Review Detail

Young Adult Fiction 4361
*facepalm*
(Updated: May 14, 2012)
Overall rating 
 
2.3
Plot 
 
1.0
Characters 
 
2.0
Writing Style 
 
4.0
Let me just get this out before I say anything else: this series is addicting.

Now, having said that, I think Goddess Interrupted, or rather just this whole series is the type of books that people are either going to love or hate. If you’re really in to pick it apart, you can. You’ll find that it’s a really, really loose and watered-down version of mythology, and that a lot of scenes basically contradict the basics and the core of the Hades and Persephone myth.

But if you’ve enjoyed The Goddess Test, Goddess Interrupted will not disappoint. It picks up right after The Goddess Test ends, and follows Kate’s experiences becoming an Immortal, and deals with the problems that Calliope cause as a result of Hades and Kate in the first book. It’s definitely action-packed, and there are new things, new twists, new surprises thrown at you chapter by chapter.

Goddess Interrupted is addicting in the sense that there’s never a dull moment. Like I said, it’s very action-packed. Things keep happening. A problem will be resolved, and a new one will appear. Carter throws curve-ball after curve-ball at you, and the ending will leave you breathless. The way she does this – the long string of problems and semi-solutions – makes you really curious to know what happens next, and after finishing, you’ll want to know what happens in the next book; you’ll want to keep reading.

But like I said, you’re either going to hate it or love it. Or maybe you’ll be a little of both, like me.

One of the things I hated (yes, hated) in Goddess Interrupted was the slut shaming. I mean, okay, I get that Ava’s Aphrodite and Aphrodite’s the goddess of love. But does that automatically make it okay to label her as a slut?

And Persephone. Persephone had to marry Henry. Then Henry fell in love with her and, unfortunately, she didn’t feel the same for him. So she left him for Adonis. First, I just wanted to point out that – this happened in The Goddess Test – isn’t this kind of like what happened with Kate, Henry, and James? James liked Kate, but Kate didn’t feel the same for him so she rejected him for Henry.

So, apparently, it’s perfectly fine to leave one guy for another if you don’t love them, as long as you’re the main character. In that case, it’s perfectly fine. After all, you can’t control who you fall in love with. But it isn’t okay to leave one guy for another if you don’t love them, especially when it’s the main character’s future husband that you left. Because you’re supposed to not hurt him/fall in love with him/leave you/whatever Kate wants Persephone to do (I honestly don’t know), because then you’re thought of as a slut, a target, and a threat.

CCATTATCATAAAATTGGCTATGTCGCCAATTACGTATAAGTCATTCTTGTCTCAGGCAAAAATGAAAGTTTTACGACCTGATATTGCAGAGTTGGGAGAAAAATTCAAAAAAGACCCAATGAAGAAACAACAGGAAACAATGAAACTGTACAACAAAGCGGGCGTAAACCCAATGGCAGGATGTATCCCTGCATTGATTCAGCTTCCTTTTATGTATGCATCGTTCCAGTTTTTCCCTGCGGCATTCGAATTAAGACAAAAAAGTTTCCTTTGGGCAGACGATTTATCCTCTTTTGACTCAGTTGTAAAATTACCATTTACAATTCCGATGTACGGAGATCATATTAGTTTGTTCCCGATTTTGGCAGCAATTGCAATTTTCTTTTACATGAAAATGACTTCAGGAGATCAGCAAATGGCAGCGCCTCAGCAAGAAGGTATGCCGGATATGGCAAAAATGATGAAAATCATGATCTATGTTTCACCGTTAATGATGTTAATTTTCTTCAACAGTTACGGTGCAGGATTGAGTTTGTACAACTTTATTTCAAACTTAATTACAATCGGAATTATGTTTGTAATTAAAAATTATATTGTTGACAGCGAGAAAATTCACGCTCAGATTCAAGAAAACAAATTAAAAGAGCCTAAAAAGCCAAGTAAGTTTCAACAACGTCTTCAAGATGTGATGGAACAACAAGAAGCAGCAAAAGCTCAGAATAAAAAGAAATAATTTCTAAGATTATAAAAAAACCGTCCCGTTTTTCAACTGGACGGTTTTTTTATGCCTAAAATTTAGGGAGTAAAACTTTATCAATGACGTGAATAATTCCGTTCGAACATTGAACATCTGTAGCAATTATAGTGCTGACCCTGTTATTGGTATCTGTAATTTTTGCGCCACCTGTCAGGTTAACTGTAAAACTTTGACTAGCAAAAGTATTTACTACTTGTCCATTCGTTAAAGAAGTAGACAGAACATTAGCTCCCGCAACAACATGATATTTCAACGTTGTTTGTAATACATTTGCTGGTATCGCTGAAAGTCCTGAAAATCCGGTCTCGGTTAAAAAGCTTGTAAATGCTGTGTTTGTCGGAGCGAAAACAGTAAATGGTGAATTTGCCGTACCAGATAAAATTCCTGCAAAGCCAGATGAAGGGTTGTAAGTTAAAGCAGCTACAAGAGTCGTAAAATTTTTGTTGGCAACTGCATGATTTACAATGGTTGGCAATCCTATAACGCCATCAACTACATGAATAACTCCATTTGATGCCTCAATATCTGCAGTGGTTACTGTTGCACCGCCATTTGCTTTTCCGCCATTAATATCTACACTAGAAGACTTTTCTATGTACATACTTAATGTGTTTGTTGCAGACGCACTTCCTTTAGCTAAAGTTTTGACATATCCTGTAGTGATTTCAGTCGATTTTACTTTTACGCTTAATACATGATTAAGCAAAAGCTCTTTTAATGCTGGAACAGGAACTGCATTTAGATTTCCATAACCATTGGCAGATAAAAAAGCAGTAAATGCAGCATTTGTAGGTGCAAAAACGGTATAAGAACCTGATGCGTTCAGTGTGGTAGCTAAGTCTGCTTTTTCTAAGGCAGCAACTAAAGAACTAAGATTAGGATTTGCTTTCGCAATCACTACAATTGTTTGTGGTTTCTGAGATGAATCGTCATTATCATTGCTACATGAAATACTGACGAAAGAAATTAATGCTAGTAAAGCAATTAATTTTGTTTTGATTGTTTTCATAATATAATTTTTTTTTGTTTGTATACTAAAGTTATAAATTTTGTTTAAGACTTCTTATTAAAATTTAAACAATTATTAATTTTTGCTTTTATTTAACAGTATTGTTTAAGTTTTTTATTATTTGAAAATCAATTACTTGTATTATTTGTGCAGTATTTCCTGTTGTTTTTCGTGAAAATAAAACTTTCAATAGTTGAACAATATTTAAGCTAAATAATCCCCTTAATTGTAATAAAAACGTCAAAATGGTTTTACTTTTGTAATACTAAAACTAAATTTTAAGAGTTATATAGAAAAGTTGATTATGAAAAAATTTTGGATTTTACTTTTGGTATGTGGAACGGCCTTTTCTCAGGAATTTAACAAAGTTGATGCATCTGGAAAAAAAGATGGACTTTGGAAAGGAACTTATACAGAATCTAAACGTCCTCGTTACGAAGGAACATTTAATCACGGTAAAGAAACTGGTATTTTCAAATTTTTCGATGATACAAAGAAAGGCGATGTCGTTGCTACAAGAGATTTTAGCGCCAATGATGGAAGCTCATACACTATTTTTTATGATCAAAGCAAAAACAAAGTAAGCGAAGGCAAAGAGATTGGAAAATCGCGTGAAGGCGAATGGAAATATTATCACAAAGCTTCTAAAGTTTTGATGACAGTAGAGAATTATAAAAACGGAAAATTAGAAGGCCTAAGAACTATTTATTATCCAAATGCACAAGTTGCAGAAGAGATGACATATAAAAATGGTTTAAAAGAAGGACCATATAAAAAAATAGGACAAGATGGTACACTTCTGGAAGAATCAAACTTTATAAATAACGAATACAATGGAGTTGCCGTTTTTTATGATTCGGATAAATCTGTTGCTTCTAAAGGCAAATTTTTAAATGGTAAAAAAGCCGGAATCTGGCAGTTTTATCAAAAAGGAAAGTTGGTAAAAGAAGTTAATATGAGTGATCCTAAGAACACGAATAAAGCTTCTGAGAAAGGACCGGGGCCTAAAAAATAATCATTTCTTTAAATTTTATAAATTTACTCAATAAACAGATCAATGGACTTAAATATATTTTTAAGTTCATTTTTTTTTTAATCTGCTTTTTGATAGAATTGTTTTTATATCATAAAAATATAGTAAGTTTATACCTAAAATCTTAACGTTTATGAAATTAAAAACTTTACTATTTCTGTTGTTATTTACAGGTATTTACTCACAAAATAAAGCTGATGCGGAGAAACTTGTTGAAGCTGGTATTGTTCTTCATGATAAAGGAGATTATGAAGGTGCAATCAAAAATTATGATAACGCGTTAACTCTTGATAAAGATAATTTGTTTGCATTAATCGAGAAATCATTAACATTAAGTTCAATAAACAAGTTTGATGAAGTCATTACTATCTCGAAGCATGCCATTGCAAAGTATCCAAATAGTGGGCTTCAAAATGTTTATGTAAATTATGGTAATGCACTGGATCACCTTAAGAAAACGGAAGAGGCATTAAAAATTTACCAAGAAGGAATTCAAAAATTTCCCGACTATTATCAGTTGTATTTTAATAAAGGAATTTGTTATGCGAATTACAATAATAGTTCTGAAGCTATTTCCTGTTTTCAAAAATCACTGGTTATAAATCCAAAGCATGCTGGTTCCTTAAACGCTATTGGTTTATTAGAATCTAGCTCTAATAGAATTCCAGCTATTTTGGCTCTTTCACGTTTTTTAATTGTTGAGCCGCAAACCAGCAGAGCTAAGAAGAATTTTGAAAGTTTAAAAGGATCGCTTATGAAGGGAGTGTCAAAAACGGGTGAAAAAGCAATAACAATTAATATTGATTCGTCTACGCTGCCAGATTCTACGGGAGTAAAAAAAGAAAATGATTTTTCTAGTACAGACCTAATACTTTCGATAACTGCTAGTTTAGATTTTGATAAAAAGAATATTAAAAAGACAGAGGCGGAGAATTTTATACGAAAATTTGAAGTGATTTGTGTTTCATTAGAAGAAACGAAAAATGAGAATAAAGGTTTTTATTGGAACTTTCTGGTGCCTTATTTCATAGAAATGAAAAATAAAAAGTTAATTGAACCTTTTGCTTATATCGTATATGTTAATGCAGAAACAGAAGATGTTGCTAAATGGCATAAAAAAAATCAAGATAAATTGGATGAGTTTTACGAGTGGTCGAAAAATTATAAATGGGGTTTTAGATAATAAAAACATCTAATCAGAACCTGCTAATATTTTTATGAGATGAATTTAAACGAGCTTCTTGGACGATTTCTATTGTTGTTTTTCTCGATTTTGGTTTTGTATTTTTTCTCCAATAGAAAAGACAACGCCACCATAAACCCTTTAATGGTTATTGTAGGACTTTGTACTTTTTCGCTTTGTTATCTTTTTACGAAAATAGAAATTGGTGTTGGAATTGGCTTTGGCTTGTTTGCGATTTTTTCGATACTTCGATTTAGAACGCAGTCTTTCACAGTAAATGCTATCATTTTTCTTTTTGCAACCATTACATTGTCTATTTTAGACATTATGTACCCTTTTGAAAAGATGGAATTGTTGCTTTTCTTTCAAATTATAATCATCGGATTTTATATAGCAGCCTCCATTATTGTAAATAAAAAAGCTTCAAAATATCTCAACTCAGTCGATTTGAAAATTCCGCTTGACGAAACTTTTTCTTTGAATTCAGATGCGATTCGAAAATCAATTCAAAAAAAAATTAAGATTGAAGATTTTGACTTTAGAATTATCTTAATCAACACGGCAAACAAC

Uh… okay?

Kate automatically sees Persephone as a threat. Of course, she doesn’t seem to realize that Persephone’s the one that wanted to leave Henry, and that she’s perfectly happy where she is doing what she does and spending endless days with Adonis. And I just don’t get why Carter had to go throw in all this extra drama that really just wasn’t necessary in Goddess Interrupted. Not every single second book in a YA paranormal romance series needs some girl vs. girl drama over a boy. Focus on the mythology, and the whole brewing war against the Titans and I’ll be a happy reader.

Then there’s Henry. Clearly, I’m the minority when I say this, but to me Henry’s a bastard. A cold-hearted, confused, and a miserable bastard. He still has feelings for Persephone. And Kate. Both. M’kay. I get it. But then he has to go make Kate feel so hopeful – as if he doesn’t have any feelings for Persephone anymore. That whole touching scene towards the end was something that should’ve been done at the beginning. The very, very beginning, in which it was clear to anyone that Kate was feeling hurt.

I’m not saying that it’s entirely Henry’s fault and that Kate’s not acting way too co-dependent and whiny for her own good, but when she was looking for reassurance, he should’ve gave her some reassurance that his feelings were still there instead of running away and wallowing in his own self-pity. Because that made it seem like he was pushing her away – as if he didn’t care for her at all. Then he continues pushing her away, then pulling her back to his side only to push her away again.

And Kate lets him.

WHY? Kate is a co-dependent, clingy, and whiny goody-two-shoes. Henry’s a cold-hearted, miserable bastard. Their whole relationship has ‘doomed’ stamped all over it in large, bright red letters.

But despite all my raging and ranting, I did enjoy Goddess Interrupted. It’s fast paced, and there’s never a dull moment. I’ll admit, the wannabe cliffhanger ending was a total letdown for me, as I was expecting something a bit… more. I was expecting it to end in a bit more of a bang, and not the whimper it actually ended with. But it was okay. The action scenes were my favorite, and much better than the little-to-no action from The Goddess Test. We got to see a bit more of the other gods, though there’s much less of James and much more of Kate’s mom. There’s also some more of Pogo, too (he’ll always be my favorite character); curve-balls; semi-answers.

I’m more on the rant and rage side, but the bottom line is, some people are going to rant and rage at Kate and Henry. Others aren’t going to notice, and are going to love Goddess Interrupted. It all depends on the reader.
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